While we didn't do a direct comparison against its key rivals, there's no question that on the same piece of road the Panamera would have no trouble holding its own (and probably besting) the likes of the Audi A7 Sportback and BMW 8-Series Gran Coupe.
For all of its sharp handling, Porsche didn't forget that the Panamera is also a luxury car so it couldn't ride uncomfortably. The suspension tune is excellent and finds the ideal balance between compliance and control.
Where would you most like to drive it?
While all Porsches can handle themselves on a track, my ideal Panamera drive would be a country road trip. Our test drive took us through the Adelaide Hills and it was a great place to experience the car and highlight its handling. The fact you could take your friends with you and load up the boot with plenty of the Barossa Valley's finest wines makes it the perfect long weekend chariot.
What's the interior like?
Business in the front, party in the back. The front seats offer excellent support, especially laterally, whilst still being comfortable. The back is a similar story, with individual sports seats for the two primary passengers, but with more room to relax. Although, it must be said, that taller teenagers and adults may find the sloping roofline nudges their heads in the back.
It's not the biggest and most spacious limousine (although you can get a long-wheelbase Executive model if you do want more room) but it does fulfil its role as a luxury sedan for those with family and friends.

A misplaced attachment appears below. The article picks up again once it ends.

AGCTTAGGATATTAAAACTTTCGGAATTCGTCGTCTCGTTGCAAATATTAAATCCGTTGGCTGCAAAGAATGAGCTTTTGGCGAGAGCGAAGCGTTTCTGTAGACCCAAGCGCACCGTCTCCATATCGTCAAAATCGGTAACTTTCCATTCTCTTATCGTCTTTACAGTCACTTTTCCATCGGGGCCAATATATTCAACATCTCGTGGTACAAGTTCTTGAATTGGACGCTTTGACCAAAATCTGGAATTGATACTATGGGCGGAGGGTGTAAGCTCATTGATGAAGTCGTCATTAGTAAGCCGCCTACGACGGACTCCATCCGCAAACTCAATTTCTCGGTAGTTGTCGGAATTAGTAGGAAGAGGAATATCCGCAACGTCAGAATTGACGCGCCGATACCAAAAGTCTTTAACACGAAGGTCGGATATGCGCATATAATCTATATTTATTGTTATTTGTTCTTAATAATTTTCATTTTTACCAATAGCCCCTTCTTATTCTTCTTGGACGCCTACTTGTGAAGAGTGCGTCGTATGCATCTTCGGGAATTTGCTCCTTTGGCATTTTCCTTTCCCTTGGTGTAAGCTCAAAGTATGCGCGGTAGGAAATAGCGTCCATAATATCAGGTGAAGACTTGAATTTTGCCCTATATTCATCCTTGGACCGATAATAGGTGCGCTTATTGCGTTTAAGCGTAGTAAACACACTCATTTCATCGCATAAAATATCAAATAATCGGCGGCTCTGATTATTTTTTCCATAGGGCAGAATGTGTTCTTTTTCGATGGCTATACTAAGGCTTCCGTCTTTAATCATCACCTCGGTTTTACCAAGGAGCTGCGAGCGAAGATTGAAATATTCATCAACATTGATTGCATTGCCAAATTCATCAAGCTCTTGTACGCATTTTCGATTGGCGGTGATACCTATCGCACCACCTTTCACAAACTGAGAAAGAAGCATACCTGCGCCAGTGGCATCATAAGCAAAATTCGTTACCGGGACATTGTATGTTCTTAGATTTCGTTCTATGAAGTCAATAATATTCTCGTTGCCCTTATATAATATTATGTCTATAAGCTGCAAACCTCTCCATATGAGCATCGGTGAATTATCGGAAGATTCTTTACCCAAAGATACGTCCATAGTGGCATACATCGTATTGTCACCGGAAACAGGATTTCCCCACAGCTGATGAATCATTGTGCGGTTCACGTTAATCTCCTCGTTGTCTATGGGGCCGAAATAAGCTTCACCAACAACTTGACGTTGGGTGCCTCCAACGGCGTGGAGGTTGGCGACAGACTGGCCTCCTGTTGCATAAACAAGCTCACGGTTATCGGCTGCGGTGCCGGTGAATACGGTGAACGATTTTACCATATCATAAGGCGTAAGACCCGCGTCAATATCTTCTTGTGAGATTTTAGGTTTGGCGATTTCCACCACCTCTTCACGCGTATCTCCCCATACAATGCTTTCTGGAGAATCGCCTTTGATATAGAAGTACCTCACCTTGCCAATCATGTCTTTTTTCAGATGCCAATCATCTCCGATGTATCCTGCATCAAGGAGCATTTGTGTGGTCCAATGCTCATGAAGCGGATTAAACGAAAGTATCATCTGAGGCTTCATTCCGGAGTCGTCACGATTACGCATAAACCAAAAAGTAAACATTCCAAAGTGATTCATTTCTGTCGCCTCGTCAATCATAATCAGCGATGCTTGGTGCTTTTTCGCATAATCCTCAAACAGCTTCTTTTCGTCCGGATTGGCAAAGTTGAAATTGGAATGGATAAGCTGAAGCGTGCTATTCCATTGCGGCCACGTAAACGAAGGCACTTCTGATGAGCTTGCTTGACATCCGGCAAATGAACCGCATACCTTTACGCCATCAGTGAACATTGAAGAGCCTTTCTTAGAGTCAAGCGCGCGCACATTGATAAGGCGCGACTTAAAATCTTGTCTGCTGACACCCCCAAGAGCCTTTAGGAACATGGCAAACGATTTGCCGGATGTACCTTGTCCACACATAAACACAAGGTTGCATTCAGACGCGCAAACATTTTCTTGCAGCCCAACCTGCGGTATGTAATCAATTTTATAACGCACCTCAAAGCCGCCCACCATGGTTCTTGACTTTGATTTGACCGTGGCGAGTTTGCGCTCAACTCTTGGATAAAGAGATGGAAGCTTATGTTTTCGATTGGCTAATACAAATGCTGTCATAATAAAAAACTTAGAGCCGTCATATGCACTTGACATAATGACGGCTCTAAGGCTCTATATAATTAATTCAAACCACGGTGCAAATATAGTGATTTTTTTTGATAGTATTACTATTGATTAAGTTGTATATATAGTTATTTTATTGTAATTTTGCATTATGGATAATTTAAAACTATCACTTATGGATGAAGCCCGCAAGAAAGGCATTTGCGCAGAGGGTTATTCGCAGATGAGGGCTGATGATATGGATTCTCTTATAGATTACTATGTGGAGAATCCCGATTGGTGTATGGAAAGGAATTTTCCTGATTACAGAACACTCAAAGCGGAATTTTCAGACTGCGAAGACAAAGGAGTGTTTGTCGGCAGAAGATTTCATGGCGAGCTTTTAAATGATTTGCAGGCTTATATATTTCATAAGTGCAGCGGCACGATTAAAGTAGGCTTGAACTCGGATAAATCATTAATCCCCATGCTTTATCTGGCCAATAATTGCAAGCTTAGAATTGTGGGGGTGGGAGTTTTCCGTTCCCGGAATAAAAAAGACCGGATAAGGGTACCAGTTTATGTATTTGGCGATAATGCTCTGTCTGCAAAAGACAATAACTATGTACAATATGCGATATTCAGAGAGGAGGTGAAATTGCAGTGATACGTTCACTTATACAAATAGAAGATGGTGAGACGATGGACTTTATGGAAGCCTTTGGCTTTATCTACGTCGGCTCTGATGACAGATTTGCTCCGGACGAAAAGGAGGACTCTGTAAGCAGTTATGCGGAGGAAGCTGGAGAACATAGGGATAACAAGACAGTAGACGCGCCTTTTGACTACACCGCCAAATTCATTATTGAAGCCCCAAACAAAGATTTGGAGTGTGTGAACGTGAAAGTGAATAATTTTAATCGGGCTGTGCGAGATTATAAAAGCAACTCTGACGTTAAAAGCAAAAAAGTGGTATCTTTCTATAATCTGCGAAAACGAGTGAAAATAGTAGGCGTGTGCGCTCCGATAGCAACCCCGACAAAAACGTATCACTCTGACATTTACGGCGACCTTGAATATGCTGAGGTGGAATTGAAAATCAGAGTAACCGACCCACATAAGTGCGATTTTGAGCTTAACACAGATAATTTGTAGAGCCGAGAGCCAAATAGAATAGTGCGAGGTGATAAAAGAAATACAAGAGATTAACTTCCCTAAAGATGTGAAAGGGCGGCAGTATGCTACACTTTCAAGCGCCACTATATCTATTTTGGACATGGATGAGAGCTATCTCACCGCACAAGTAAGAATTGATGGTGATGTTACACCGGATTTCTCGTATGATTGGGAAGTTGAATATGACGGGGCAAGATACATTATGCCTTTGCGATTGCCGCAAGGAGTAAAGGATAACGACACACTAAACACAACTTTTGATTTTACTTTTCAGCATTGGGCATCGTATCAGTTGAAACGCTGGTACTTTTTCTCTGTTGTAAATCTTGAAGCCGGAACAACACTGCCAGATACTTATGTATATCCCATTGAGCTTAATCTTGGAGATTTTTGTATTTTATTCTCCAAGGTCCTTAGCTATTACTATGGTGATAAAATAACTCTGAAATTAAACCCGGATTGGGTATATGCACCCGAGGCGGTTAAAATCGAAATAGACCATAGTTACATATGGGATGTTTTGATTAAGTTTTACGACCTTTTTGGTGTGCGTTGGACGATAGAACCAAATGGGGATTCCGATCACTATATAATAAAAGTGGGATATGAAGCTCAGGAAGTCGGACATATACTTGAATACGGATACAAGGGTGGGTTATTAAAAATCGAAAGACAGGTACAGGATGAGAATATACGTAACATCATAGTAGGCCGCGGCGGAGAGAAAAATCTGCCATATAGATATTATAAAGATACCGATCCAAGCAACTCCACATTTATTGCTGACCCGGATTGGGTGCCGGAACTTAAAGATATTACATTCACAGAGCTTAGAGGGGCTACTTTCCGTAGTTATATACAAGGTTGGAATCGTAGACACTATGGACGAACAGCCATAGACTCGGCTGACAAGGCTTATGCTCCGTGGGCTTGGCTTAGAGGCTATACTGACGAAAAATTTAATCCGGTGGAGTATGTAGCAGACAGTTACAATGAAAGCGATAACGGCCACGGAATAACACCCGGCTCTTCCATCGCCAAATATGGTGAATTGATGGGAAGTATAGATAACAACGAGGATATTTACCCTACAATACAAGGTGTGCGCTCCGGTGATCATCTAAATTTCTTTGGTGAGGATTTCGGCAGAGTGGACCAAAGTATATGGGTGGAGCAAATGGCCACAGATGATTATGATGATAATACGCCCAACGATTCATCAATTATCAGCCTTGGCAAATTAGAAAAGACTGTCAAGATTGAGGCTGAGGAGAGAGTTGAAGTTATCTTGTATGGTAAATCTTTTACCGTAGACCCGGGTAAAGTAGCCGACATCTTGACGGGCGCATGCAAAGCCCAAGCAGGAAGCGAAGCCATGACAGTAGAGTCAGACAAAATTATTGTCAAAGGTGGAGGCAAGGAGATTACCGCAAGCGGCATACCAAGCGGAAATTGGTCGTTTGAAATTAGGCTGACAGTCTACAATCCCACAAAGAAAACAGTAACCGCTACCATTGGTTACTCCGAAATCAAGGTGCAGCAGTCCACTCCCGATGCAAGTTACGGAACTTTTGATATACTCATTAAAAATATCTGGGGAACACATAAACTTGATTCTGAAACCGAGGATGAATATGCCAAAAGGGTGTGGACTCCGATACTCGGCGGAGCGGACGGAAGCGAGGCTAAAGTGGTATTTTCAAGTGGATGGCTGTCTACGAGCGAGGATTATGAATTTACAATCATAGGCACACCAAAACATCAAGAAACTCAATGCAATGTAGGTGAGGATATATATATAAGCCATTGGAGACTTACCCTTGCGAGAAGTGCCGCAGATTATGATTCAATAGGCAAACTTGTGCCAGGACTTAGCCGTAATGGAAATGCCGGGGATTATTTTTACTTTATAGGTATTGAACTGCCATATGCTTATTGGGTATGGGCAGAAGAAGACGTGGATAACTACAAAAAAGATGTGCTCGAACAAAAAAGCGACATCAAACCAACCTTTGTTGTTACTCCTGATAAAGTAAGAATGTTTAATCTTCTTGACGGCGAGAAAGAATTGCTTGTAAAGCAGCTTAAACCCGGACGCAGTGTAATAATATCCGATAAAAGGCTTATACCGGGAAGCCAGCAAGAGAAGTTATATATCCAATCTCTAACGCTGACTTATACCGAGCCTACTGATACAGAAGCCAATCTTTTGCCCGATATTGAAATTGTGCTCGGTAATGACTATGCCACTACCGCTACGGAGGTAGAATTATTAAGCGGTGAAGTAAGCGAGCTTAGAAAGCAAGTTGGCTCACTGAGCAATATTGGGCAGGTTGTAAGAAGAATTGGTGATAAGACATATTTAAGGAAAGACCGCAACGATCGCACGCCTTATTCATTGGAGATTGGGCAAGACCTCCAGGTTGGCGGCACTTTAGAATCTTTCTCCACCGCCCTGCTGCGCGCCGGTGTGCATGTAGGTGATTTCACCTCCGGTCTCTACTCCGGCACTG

Is it good value for money?
One of the biggest changes for the new Panamera is a price cut with the entry-level model dropping from $218,600 to $199,500. That's a $19,100 reduction despite no major specification changes, so the value equation has been sharpened significantly.
You are still paying a premium for the fact it's a Porsche when you line it up against its obvious rivals, the Audi A7 55 TFSI Sportback is particularly sharp, starting at $133,600, while the Mercedes-AMG CLS53 starts at $189,100. However, Panamera makes a more compelling case against the BMW 840i Gran Coupe, which is more expensive at $204,900 and the Maserati Quattroporte range, which begins at $210,990 as well as the Jaguar XJ line-up that starts at $213,025.
Would I buy one?
There's a lot to like about the Panamera, this updated version costs less but is just as good to drive as it was before – so it's a win-win. The biggest problem that plays against it is how appealing the rest of the Porsche line-up is.
For example, the Cayenne S, which is powered by the same 2.9-litre V6 twin-turbo, starts at a significantly cheaper $161,500. And the all-new Taycan 4S starts at only slightly more – $201,000 – and while slightly smaller, it still plays a similar role to the Panamera as a family-friendly sports sedan. Personally, the Taycan would be my choice, I'd happily sacrifice some of the interior space for the performance and technology of that powertrain.
For those not willing to make that exchange, the Panamera does a great job of solving the problem of wanting a Porsche 911 but needing a family-sized car.
2021 Porsche Panamera price and specifications
|From $199,500 plus on-road costs
|2.9-litre V6 twin-turbo petrol
|243kW at 5400-6400rpm
|450Nm at 1800-5000rpm
|Eight-speed dual-clutch automatic, all-wheel drive
|265/45 ZR19 (front), 295/40 ZR21 (rear)